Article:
Thakorn Piyapan, head of digital banking and innovation at Bank of Ayudhya, said BAY still requires customers to visit one of its 660 branches nationwide to use ID cards and photos for verification and authentication through facial recognition technology, as national ID data is unavailable on the digital platform so far.
The bank is one of the 10 financial institutions whose e-KYC technology is in the regulatory sandbox.
E-KYC is not mandatory for the bank's customers, but those who don't apply for the technology are required to visit branches to sign documents and verify themselves when using new financial services, Mr Thakorn said.
"We've already collected and updated information for about 300,000 customers on the digital database, and the process continues," he said. "The collection also depends on comprehensive data of a customer and their consent, so we cannot set a clear time frame for the process."
He gave assurances that digital authentication is accurate and secure, thanks to advanced technology.
Unlike KBank and BAY, Siam Commercial Bank (SCB), the second-largest mobile banking service provider, allows customers to verify themselves by scanning passports and ID cards through its mobile banking app, SCB Easy.
Given passports embedded with radio-frequency identification (RFID) chips in which biometric data is stored, SCB Easy users can then verify themselves on the app by using Android smartphones with operating systems of 5.1 or above that support near-field communication (NFC) to touch the back page of the passport.
Moreover, users need to fill in details available on SCB Easy and take three pictures of their face, including when they smile and blink, to certify that they are a real person.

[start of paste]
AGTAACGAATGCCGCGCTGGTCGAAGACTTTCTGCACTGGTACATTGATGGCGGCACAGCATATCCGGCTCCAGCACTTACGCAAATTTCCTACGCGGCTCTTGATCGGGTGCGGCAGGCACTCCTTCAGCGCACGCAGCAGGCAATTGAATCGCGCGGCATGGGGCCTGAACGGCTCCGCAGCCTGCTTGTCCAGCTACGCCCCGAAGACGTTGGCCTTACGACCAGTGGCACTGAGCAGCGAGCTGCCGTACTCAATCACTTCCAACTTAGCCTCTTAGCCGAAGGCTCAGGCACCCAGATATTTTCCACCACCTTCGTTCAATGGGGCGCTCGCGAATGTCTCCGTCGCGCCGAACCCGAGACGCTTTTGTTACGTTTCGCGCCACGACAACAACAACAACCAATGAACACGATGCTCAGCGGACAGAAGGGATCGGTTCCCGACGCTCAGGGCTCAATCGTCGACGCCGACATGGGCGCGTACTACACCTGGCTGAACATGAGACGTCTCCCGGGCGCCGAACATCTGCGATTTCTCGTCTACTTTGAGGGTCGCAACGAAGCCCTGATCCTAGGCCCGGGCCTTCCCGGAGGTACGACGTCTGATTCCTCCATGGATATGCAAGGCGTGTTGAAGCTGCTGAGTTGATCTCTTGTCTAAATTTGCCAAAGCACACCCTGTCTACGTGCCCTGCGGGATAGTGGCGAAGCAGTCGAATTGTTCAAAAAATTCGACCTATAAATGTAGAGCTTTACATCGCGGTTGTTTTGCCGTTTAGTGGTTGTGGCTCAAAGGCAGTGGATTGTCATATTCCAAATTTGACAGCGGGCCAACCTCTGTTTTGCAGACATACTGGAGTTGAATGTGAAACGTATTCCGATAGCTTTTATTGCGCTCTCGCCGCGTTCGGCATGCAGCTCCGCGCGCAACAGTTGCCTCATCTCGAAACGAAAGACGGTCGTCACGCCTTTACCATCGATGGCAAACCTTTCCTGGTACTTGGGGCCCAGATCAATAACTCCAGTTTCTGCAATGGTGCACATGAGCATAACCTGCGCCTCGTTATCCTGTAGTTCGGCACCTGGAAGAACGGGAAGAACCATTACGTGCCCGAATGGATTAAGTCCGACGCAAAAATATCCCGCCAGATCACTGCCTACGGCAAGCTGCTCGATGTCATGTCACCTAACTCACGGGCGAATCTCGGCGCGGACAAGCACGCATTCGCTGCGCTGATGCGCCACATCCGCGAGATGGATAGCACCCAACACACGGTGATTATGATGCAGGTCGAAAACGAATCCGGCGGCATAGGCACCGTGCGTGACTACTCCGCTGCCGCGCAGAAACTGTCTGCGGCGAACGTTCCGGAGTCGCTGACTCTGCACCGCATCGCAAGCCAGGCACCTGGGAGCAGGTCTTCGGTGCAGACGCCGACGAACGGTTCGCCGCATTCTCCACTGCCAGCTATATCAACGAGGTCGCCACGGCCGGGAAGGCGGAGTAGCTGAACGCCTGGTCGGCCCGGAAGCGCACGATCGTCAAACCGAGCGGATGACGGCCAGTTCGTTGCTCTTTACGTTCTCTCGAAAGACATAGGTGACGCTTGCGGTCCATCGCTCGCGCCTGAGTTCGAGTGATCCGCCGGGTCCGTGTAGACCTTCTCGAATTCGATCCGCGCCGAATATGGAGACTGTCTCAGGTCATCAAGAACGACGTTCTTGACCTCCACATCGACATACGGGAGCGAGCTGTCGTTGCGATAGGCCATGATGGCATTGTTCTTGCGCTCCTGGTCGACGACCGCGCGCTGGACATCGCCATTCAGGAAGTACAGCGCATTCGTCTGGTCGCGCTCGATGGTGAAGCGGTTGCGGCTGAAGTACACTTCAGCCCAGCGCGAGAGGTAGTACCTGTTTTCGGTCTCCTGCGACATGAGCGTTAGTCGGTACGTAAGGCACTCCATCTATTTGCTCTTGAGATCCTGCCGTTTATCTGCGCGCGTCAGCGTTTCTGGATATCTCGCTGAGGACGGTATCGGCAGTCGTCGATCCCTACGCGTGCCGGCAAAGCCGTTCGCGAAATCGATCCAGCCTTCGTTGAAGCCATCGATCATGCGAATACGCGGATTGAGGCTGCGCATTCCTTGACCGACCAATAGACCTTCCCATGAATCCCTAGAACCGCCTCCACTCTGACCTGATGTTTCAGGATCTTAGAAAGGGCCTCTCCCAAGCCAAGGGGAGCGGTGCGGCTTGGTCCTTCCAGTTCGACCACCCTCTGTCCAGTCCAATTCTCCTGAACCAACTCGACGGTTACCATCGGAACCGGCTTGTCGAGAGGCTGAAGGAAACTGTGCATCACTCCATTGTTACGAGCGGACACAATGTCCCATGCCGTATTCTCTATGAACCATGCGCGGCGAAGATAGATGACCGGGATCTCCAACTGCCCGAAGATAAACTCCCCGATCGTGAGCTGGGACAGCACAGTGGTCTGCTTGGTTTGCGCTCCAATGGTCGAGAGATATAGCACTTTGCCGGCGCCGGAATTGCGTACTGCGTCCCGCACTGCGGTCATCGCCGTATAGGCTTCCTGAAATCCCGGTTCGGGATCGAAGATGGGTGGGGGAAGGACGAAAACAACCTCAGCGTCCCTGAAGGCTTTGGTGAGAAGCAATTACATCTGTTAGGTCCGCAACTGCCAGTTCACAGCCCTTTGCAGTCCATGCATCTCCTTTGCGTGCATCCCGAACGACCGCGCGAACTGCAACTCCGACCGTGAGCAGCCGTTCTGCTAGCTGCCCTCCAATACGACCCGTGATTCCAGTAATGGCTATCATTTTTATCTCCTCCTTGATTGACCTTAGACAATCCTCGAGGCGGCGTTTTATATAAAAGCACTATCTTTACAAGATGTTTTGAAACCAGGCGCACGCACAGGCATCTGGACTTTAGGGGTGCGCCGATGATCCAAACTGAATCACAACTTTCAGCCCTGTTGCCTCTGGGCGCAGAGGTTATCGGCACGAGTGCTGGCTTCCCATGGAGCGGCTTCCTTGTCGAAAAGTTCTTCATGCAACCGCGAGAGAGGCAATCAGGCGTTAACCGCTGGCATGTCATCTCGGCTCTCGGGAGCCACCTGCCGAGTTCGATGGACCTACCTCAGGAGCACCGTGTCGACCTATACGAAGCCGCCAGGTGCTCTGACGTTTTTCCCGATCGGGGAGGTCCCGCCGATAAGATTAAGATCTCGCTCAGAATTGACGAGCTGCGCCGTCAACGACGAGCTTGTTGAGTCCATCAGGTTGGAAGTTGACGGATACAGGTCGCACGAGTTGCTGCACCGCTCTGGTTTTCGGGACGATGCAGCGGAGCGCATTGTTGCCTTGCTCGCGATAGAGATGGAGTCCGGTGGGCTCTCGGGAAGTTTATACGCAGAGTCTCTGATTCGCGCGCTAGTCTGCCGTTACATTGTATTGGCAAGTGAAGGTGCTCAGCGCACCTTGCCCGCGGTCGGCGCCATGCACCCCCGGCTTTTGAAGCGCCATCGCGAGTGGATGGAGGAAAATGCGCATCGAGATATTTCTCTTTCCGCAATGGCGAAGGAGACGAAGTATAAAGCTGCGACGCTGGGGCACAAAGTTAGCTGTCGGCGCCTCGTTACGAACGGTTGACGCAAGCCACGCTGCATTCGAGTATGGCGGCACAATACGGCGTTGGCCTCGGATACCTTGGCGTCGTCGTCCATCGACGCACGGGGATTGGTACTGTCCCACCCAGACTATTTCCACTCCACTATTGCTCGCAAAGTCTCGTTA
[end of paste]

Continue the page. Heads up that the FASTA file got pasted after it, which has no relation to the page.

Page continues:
SCB's e-KYC has been in the regulatory sandbox since last August, and the bank now offers e-KYC on its mobile app for opening deposit accounts.
"SCB will focus mainly on the new-to-bank segment to expand the customer base via innovative technology," said first executive vice-president Auraratana Jutimitta.
The bank said recently that e-KYC entails a false positive rate of a mere 0.01%.
SCB has also adopted iOnboard, a facial recognition technology for opening new accounts for deposits, mutual funds and securities trading accounts at physical branches. The bank, with iOnboard technology, requires a customer's ID card for verification.
In the initial stage, the bank is testing the technology at its 460 branches nationwide.
The TMB mobile app features e-KYC, allowing customers to open accounts through smartphones.
Security concerns remain
Yada Saengthong, a senior-ranking employee at a company, said that even though she is quite familiar with using mobile phones for making financial transactions, she will not be among early users of digital authentication technology for financial services, as she is still worried about security and personal privacy.
"The technology would offer consumers more convenience because they can open new deposit accounts and apply for loans by themselves through their mobile phones, but I prefer waiting for others to use it to ensure that it's safe enough," she said.
Ms Yada, 45, uses mobile banking apps to transfer money and pay credit card bills every month, and she is confident that the system is stable and secure.